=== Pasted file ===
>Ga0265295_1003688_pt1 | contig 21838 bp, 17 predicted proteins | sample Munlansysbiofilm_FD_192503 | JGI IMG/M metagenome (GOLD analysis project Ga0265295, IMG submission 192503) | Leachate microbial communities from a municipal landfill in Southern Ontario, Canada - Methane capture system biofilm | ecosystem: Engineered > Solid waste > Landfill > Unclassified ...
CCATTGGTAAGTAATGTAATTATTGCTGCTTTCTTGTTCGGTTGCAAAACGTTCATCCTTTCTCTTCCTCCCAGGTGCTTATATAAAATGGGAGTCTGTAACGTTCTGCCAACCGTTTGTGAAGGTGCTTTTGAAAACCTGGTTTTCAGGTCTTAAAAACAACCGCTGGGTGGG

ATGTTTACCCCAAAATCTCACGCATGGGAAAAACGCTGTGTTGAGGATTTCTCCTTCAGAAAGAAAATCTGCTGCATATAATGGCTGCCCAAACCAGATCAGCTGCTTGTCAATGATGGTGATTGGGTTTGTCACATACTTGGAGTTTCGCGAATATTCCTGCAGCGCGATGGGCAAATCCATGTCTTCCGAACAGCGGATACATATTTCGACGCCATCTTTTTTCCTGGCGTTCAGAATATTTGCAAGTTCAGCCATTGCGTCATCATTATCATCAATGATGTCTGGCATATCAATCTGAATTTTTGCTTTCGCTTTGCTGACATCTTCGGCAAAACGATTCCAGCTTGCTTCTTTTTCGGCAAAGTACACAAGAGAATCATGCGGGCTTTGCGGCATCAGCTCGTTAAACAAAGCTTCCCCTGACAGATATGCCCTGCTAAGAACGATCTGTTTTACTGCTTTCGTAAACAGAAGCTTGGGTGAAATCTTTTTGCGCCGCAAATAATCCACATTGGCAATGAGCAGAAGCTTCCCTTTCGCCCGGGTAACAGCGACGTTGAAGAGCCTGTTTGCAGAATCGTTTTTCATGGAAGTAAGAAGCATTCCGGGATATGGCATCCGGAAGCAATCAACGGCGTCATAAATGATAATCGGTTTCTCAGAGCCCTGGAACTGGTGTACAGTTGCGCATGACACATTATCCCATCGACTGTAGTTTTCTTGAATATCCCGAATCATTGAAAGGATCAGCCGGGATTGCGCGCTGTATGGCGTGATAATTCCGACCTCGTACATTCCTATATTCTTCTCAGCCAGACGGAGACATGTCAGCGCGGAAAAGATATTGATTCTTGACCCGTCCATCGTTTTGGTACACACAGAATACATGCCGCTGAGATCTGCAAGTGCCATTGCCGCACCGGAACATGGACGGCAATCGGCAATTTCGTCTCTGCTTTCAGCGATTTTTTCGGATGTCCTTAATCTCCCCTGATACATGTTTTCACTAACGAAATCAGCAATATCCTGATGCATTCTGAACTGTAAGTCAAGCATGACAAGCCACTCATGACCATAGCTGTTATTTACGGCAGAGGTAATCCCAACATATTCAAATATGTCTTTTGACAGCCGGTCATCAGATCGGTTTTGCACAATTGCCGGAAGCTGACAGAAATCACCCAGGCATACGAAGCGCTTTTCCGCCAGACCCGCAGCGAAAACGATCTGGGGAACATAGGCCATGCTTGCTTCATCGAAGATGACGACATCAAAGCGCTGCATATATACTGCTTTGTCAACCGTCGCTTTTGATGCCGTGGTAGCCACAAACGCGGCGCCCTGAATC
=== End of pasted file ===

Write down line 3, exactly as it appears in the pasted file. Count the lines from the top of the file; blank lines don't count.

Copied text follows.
ATGTTTACCCCAAAATCTCACGCATGGGAAAAACGCTGTGTTGAGGATTTCTCCTTCAGAAAGAAAATCTGCTGCATATAATGGCTGCCCAAACCAGATCAGCTGCTTGTCAATGATGGTGATTGGGTTTGTCACATACTTGGAGTTTCGCGAATATTCCTGCAGCGCGATGGGCAAATCCATGTCTTCCGAACAGCGGATACATATTTCGACGCCATCTTTTTTCCTGGCGTTCAGAATATTTGCAAGTTCAGCCATTGCGTCATCATTATCATCAATGATGTCTGGCATATCAATCTGAATTTTTGCTTTCGCTTTGCTGACATCTTCGGCAAAACGATTCCAGCTTGCTTCTTTTTCGGCAAAGTACACAAGAGAATCATGCGGGCTTTGCGGCATCAGCTCGTTAAACAAAGCTTCCCCTGACAGATATGCCCTGCTAAGAACGATCTGTTTTACTGCTTTCGTAAACAGAAGCTTGGGTGAAATCTTTTTGCGCCGCAAATAATCCACATTGGCAATGAGCAGAAGCTTCCCTTTCGCCCGGGTAACAGCGACGTTGAAGAGCCTGTTTGCAGAATCGTTTTTCATGGAAGTAAGAAGCATTCCGGGATATGGCATCCGGAAGCAATCAACGGCGTCATAAATGATAATCGGTTTCTCAGAGCCCTGGAACTGGTGTACAGTTGCGCATGACACATTATCCCATCGACTGTAGTTTTCTTGAATATCCCGAATCATTGAAAGGATCAGCCGGGATTGCGCGCTGTATGGCGTGATAATTCCGACCTCGTACATTCCTATATTCTTCTCAGCCAGACGGAGACATGTCAGCGCGGAAAAGATATTGATTCTTGACCCGTCCATCGTTTTGGTACACACAGAATACATGCCGCTGAGATCTGCAAGTGCCATTGCCGCACCGGAACATGGACGGCAATCGGCAATTTCGTCTCTGCTTTCAGCGATTTTTTCGGATGTCCTTAATCTCCCCTGATACATGTTTTCACTAACGAAATCAGCAATATCCTGATGCATTCTGAACTGTAAGTCAAGCATGACAAGCCACTCATGACCATAGCTGTTATTTACGGCAGAGGTAATCCCAACATATTCAAATATGTCTTTTGACAGCCGGTCATCAGATCGGTTTTGCACAATTGCCGGAAGCTGACAGAAATCACCCAGGCATACGAAGCGCTTTTCCGCCAGACCCGCAGCGAAAACGATCTGGGGAACATAGGCCATGCTTGCTTCATCGAAGATGACGACATCAAAGCGCTGCATATATACTGCTTTGTCAACCGTCGCTTTTGATGCCGTGGTAGCCACAAACGCGGCGCCCTGAATC